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Contrast Media & Molecular Imaging
Volume 2017, Article ID 7368384, 10 pages
https://doi.org/10.1155/2017/7368384
Research Article

Erbium-Based Perfusion Contrast Agent for Small-Animal Microvessel Imaging

1Imaging Research Laboratories, Robarts Research Institute, Western University, London, ON, Canada N6A 5B7
2Department of Medical Biophysics, Western University, London, ON, Canada N6A 5C1
3Department of Medical Imaging, Western University, London, ON, Canada N6A 5B7
4Department of Surgery, Western University, London, ON, Canada N6A 5B7

Correspondence should be addressed to Justin J. Tse; moc.liamg@pjj.est and David W. Holdsworth; ac.strabor@htrowsdlohd

Received 11 July 2017; Revised 11 September 2017; Accepted 2 October 2017; Published 15 November 2017

Academic Editor: Pedro Moreno Pimentel-Coelho

Copyright © 2017 Justin J. Tse et al. This is an open access article distributed under the Creative Commons Attribution License, which permits unrestricted use, distribution, and reproduction in any medium, provided the original work is properly cited.

Abstract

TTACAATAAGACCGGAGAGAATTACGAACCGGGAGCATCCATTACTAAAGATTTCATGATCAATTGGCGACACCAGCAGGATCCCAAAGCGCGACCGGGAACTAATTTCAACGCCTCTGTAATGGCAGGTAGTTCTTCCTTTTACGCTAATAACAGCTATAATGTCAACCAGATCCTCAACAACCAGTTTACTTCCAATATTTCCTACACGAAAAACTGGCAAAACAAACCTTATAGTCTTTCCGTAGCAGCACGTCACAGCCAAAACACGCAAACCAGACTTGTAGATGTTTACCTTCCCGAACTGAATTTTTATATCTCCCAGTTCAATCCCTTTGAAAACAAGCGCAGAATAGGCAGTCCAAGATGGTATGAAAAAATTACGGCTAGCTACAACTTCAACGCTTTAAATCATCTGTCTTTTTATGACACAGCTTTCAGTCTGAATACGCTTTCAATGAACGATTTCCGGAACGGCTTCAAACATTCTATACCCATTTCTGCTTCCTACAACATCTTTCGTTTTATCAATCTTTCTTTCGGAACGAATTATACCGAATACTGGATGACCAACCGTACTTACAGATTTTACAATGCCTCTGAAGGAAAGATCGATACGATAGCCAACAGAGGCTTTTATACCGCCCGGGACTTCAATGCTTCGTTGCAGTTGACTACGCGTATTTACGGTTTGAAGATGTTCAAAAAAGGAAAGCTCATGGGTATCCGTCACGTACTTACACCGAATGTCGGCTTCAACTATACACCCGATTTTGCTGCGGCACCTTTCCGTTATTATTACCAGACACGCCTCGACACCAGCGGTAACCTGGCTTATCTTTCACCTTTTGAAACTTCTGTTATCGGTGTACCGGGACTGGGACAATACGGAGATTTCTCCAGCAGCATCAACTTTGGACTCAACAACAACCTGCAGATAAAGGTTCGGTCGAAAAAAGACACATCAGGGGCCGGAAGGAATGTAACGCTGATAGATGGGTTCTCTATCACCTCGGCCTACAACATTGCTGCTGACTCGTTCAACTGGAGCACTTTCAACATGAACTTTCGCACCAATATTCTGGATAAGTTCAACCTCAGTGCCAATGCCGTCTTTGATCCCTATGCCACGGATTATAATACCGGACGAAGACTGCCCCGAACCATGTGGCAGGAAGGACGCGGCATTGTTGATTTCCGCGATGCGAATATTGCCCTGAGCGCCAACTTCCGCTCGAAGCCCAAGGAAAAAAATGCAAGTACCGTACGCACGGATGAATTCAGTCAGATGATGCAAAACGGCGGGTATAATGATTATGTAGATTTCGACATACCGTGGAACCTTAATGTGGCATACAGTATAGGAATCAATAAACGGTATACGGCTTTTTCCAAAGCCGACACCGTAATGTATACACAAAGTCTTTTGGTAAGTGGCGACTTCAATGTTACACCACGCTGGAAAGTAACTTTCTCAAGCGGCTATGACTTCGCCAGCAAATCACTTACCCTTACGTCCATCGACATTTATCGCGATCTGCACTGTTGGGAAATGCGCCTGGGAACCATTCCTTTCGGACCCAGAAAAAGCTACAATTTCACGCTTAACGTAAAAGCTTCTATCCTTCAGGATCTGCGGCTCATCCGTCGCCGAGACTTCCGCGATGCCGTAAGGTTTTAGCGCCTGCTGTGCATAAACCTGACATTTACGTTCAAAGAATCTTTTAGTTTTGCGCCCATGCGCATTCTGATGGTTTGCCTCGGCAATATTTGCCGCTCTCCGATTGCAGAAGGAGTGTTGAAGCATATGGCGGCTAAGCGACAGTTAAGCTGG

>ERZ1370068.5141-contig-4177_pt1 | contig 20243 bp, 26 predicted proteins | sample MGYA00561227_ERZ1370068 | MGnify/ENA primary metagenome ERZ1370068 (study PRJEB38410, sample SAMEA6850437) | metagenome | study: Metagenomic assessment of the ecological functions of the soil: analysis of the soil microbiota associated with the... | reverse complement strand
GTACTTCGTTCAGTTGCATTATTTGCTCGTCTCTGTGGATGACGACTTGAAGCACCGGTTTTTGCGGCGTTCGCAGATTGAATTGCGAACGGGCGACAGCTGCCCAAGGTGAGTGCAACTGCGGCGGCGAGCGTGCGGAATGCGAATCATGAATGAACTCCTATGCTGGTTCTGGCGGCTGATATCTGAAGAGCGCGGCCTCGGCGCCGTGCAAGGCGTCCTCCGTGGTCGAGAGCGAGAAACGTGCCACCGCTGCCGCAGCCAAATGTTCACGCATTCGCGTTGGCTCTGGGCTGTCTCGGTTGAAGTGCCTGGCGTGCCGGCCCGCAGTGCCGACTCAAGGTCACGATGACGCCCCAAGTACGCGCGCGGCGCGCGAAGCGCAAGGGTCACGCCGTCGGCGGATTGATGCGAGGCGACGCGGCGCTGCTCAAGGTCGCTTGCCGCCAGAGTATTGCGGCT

Micro-computed tomography (micro-CT) facilitates the visualization and quantification of contrast-enhanced microvessels within intact tissue specimens, but conventional preclinical vascular contrast agents may be inadequate near dense tissue (such as bone). Typical lead-based contrast agents do not exhibit optimal X-ray absorption properties when used with X-ray tube potentials below 90 kilo-electron volts (keV). We have developed a high-atomic number lanthanide (erbium) contrast agent, with a K-edge at 57.5 keV. This approach optimizes X-ray absorption in the output spectral band of conventional microfocal spot X-ray tubes. Erbium oxide nanoparticles (nominal diameter < 50 nm) suspended in a two-part silicone elastomer produce a perfusable fluid with viscosity of 19.2 mPa-s. Ultrasonic cavitation was used to reduce aggregate sizes to <70 nm. Postmortem intact mice were perfused to investigate the efficacy of contrast agent. The observed vessel contrast was >4000 Hounsfield units, and perfusion of vessels < 10 m in diameter was demonstrated in kidney glomeruli. The described new contrast agent facilitated the visualization and quantification of vessel density and microarchitecture, even adjacent to dense bone. Erbium’s K-edge makes this contrast agent ideally suited for both single- and dual-energy micro-CT, expanding potential preclinical research applications in models of musculoskeletal, oncological, cardiovascular, and neurovascular diseases.